The Bears still lead the Seahawks in the fourth quarter, though the scoreline is a bit more respectable now. With nine minutes to go, Seattle trails, 28-10.
Down 28-0 nothing, Leon Washington set the Seattle Seahawks up with great field position after a 63-yard kickoff return. Matt Hasselbeck and the Seattle offense stalled inside the red zone, however, and head coach Pete Carroll chose to kick a field goal. Olindo Mare was perfect from 30 yards out, finally snapping the shutout.
The decision to kick a field goal was, rightfully, criticized. On fourth and nine, down by four touchdowns, choosing to put three points on the board is an obvious head-scratcher. To even give the team a chance, no matter how much of a long-shot it is, the Seahawks needed a touchdown on the possession. Instead, they settled for a field goal, at least putting some kind of points on the board.
In the fourth quarter, the Seahawks trail the Bears, 28-3.
For the second time today, Jay Cutler took matters into his own hands, scrambling into the end zone for a touchdown after coverage broke down. Cutler, not typically a threat to run, has killed the Seattle Seahawks with both his legs and his arm, rushing for two touchdowns while throwing for another, giving the Chicago Bears a 28-0 lead in the third quarter. Surprisingly, Cutler has 25 yards on four carries, including those two touchdowns.
Cutler’s scrambled capped a 14-play, 80 yard drive that spanned nearly eight minutes. With the Seattle defense on its heels, Chicago pounded the ball on its scoring drive, keeping it on the ground 10 of 14 plays.
The Seahawks trail the Bears in the third quarter, 28-0.
Marcus Trufant took a knee to the helmet in the third quarter of Sunday’s NFL playoff game between the Seattle Seahawks and Chicago Bears suffering an apparent head injury from the impact. Trufant stayed on the ground at Soldier Field after going low on Kellen Davis to make the tackle, lying motionless with his arms outstretched. Trainers rushed onto the field to attend to him, and were seen immobilizing his head and neck while placing him on a backboard. Trufant reportedly has feeling in his extremities and is being taken to the hospital for observation as a precaution.
Trufant is the second Seattle player to leave the game with a head injury in Chicago today. Tight end John Carlson was also immobilized and carted off the field after landing awkwardly on his head in the first quarter. Carlson went airborne on the sideline, coming down straight on his helmet after being unable to brace himself as he landed.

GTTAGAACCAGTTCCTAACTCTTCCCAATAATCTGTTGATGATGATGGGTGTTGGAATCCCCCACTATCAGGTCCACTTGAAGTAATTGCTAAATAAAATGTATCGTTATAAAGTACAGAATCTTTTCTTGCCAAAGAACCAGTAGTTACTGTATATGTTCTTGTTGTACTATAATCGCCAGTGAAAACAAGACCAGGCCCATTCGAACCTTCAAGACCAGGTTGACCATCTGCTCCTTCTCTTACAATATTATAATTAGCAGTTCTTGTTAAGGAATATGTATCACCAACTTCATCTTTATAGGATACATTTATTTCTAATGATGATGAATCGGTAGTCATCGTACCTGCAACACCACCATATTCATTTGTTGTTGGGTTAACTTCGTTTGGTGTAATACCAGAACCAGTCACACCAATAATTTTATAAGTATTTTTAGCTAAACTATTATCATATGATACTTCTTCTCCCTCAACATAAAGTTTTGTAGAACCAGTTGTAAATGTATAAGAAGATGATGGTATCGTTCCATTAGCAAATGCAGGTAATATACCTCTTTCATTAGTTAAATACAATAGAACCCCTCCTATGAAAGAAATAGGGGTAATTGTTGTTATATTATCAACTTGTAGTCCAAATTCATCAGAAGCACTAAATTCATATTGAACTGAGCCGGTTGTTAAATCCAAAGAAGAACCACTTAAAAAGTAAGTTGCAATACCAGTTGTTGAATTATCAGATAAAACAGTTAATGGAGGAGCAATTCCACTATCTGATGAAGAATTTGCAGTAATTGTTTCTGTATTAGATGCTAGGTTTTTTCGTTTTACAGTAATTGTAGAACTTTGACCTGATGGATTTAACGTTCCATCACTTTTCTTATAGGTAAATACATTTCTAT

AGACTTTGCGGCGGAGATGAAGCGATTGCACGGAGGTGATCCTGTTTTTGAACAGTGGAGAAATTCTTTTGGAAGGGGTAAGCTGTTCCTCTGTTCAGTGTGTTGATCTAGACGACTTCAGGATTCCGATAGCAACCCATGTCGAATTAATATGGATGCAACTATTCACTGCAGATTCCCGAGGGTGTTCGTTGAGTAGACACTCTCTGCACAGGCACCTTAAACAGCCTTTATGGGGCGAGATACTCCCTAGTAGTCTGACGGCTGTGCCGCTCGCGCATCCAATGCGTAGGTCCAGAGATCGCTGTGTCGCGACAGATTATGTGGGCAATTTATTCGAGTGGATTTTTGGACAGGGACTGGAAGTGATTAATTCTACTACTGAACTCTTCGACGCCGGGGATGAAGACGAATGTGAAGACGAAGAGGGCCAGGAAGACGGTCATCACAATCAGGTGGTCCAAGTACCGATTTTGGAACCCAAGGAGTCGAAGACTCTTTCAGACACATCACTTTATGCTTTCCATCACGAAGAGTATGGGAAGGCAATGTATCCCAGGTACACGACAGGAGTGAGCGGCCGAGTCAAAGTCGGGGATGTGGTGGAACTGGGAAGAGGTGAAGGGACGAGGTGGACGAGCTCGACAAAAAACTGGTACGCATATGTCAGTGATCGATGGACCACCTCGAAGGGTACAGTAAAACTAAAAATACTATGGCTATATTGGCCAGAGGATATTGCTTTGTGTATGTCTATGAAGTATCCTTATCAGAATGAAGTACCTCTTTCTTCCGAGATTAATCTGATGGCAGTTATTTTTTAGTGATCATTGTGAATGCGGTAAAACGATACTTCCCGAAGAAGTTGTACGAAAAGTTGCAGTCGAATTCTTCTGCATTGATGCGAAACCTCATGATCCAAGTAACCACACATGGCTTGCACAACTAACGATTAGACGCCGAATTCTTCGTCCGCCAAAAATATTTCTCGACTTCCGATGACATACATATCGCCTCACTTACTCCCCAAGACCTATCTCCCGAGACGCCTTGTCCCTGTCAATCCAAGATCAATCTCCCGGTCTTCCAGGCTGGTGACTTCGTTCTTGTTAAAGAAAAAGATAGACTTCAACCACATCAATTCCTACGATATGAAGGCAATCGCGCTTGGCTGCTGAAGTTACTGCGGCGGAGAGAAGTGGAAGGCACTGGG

In the third quarter, the Bears lead the Seahawks, 21-0. Our thoughts go out to both Trufant and Carlson as they recover from two very serious injuries.
Jay Cutler may not have had a perfect first half, but he’s got the Bears in complete control of Sunday’s NFL playoff game over the Seattle Seahawks. Cutler has thrown for 177 yards and a touchdown while running for another touchdown to give the Bears a 21-0 halftime lead. He’s made mistakes, hitting Seahawks defenders in the hands more than once, but a case of the butter fingers has left the Seattle defense unable to make a game-changing play thus far.
Greg Olsen has been a game-breaker for the Bears, catching three passes for 113 yards and a touchdown. It was Olsen blowing the game open on Chicago’s first possession of the game, streaking through the Seattle defense for 58 yards and a touchdown. On the Bears next two possession, Olsen and Cutler hooked up again, setting up two more touchdowns, one on a Cutler run and another on a Chester Taylor plunge from one yard out.
The Seahawks offense has been stuck in neutral over the first 30 minutes, gaining just 104 yards of total offense and just five first downs. Seattle is just one of eight on third down for the day. Each of the Seahawks’ first seven possessions have ended in a punt.
At the half, it’s Chicago all over the Seahawks, 21-0.
Through just over a quarter of play in Sunday’s NFL playoff game between the Chicago Bears and Seattle Seahawks, tight end Greg Olsen already has three catches for 113 yards and a touchdown. To put it in perspective, Olsen’s production for the whole 2010 regular season was just 404 yards on 40 catches. His yardage in just one game, the most important one of the year for the Bears, is more than a quarter of his year-long production and he’s averaging almost 40 yards per catch.
The Bears have pretty much put this one to bed already, scoring for a third time on their last possession. Jay Cutler found Olsen for 22 yards, hit Johnny Knox for a big third down, then kept it himself inside the Seattle 10 yard line, breaking a tackle and diving into the end zone. The Seattle defense has been unable to find an answer for Cutler and Olsen thus far as the two continue to shred the defense.